Three years ago I would never have expected that I would be asked to write a second edition of my book Crisis Communication Strategies. At that point I was just pleased that I had managed to write my first book and was wondering how publication would happen as the pandemic started to emerge. But on Friday 3 March the revised edition is published and has much changed?
It may feel like just a few years have gone by but these have been more uncertain and turbulent times than at any point for many years. There have been many extreme weather situations, the terrible earthquake in Turkey and Syria, war in Europe, as well as a cost of living squeeze in many countries. All this has put how we communicate and respond in a crisis under the spotlight.
So, what is different? We need to consider how to communicate without access to the latest technology and with no access to electricity. I was struck by what Sergii Bidenko said in a recent 10 minutes with interview about his experiences of trying to work in Ukraine in the past year. The importance of back up systems, and using ‘old-fashioned’ methods of communication is evident. At the same time as we are learning what artificial intelligence can bring to communication in a crisis, we also have to be prepared to have nothing at our fingertips.
We have seen the dramatic impact that crises have and how they further disadvantage those who are already struggling. The cost of living situation now, and the pandemic recently, have shown that there is a disproportionate impact on those who already have the least. It really matters for us as communicators to recognise this, to consider how we communicate and importantly what we say. Telling people that they have to isolate from others in the home, which was stated during the pandemic, is fine if you have a home large enough to do that. And I could say more about telling people to eat turnips rather than salad, as a UK government minister did.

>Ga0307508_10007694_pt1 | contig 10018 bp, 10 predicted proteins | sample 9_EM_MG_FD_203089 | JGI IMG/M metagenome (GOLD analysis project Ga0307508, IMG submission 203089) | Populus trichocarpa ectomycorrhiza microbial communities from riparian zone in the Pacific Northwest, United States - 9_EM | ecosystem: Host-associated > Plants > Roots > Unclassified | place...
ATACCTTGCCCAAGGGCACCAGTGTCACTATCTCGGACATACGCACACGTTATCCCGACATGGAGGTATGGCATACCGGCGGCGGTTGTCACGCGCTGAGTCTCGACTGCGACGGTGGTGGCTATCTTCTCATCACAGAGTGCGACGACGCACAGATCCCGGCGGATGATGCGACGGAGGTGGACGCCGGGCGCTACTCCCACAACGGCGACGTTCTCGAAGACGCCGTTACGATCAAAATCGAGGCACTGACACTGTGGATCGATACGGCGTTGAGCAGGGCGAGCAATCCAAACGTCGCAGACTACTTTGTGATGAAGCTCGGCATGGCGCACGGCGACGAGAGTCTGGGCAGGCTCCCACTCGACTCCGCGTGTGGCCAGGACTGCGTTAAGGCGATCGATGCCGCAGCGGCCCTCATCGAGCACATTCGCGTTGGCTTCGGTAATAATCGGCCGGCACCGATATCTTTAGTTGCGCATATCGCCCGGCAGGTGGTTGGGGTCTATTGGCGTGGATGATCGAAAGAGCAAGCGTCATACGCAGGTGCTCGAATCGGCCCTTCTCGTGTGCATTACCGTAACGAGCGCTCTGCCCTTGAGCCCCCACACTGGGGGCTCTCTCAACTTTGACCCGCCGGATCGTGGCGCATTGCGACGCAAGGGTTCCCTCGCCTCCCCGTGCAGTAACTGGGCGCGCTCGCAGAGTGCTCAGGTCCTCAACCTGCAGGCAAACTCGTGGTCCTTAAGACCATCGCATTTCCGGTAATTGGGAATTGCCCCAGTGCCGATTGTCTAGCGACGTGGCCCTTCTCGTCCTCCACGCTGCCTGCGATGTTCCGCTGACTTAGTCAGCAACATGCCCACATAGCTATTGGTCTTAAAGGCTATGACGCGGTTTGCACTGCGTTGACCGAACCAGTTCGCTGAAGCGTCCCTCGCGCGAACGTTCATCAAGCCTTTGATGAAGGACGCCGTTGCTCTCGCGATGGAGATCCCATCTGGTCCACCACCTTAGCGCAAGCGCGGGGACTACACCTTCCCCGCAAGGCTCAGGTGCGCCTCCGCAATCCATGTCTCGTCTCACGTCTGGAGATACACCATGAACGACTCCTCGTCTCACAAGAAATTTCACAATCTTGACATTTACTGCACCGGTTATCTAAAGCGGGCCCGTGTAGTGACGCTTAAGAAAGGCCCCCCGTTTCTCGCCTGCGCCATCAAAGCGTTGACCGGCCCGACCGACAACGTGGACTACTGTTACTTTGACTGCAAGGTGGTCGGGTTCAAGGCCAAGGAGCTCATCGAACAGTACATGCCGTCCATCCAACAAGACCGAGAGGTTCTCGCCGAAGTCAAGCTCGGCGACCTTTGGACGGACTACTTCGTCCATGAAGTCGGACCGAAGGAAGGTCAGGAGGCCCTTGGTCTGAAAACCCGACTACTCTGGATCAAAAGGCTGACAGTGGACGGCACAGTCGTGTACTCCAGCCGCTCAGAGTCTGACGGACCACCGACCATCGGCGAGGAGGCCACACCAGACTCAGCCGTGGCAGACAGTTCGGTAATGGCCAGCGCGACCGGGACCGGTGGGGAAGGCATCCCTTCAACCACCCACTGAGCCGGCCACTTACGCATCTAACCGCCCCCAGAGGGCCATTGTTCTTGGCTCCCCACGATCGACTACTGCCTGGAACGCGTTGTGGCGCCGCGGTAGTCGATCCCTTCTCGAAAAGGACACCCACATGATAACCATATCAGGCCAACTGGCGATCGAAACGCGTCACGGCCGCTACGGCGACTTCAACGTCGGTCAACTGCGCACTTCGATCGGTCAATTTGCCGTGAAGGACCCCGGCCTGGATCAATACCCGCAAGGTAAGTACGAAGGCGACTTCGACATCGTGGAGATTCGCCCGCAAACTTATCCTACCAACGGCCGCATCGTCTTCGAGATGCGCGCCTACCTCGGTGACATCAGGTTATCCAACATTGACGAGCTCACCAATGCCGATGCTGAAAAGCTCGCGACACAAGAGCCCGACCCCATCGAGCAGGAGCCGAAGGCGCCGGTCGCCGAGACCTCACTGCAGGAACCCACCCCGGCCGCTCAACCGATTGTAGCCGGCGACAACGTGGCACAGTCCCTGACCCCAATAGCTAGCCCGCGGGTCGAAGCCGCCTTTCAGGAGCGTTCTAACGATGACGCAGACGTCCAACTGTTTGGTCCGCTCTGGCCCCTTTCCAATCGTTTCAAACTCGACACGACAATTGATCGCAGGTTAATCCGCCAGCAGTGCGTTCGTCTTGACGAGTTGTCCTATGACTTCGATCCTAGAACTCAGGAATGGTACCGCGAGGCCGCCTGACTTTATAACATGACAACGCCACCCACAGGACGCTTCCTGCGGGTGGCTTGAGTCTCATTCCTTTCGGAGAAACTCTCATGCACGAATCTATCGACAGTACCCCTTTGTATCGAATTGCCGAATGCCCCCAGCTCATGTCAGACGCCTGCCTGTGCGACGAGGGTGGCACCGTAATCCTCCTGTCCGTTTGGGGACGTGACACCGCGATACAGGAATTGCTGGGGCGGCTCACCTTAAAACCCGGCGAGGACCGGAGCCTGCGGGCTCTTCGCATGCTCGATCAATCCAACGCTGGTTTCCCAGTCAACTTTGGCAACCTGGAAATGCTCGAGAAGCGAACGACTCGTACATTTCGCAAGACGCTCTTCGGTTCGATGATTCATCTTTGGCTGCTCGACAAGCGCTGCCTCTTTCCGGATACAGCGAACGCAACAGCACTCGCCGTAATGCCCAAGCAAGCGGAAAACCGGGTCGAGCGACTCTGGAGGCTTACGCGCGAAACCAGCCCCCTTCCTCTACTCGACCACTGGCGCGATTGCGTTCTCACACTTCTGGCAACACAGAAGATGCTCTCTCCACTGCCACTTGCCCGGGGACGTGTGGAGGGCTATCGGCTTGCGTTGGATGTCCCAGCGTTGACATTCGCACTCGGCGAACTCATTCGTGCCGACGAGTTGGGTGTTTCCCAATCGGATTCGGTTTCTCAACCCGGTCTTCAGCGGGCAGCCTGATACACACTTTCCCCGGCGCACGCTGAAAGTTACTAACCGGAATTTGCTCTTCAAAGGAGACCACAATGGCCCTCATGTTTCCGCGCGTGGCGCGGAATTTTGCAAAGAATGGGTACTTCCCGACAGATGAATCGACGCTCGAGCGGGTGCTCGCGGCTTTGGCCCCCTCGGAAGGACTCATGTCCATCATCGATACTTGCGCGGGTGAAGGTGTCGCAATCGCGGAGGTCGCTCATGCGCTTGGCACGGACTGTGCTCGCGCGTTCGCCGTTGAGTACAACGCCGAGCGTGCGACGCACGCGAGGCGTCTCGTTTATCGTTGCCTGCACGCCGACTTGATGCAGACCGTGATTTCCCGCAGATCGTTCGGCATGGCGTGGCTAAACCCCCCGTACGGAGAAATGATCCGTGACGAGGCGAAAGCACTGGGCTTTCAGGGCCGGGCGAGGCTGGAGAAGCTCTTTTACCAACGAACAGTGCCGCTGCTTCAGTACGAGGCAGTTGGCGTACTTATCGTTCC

More recently the role of the Tik Tok influencer and the media in dealing with emergencies have been highlighted as issues for the crisis communicator. A crisis communication plan that doesn’t have social media and managing misinformation and disinformation outlined within it is not a complete plan. And communication teams have to be maintaining relationships with journalists and media organisations to help when a crisis does happen.
A lot has changed since before the Covid-19 pandemic and what matters is that we ensure we are keeping up to date so that we are ready for that moment when a crisis happens.
*Thanks to everyone who has helped me in the development of the second edition of Crisis Communication Strategies particularly my publishers Kogan Page.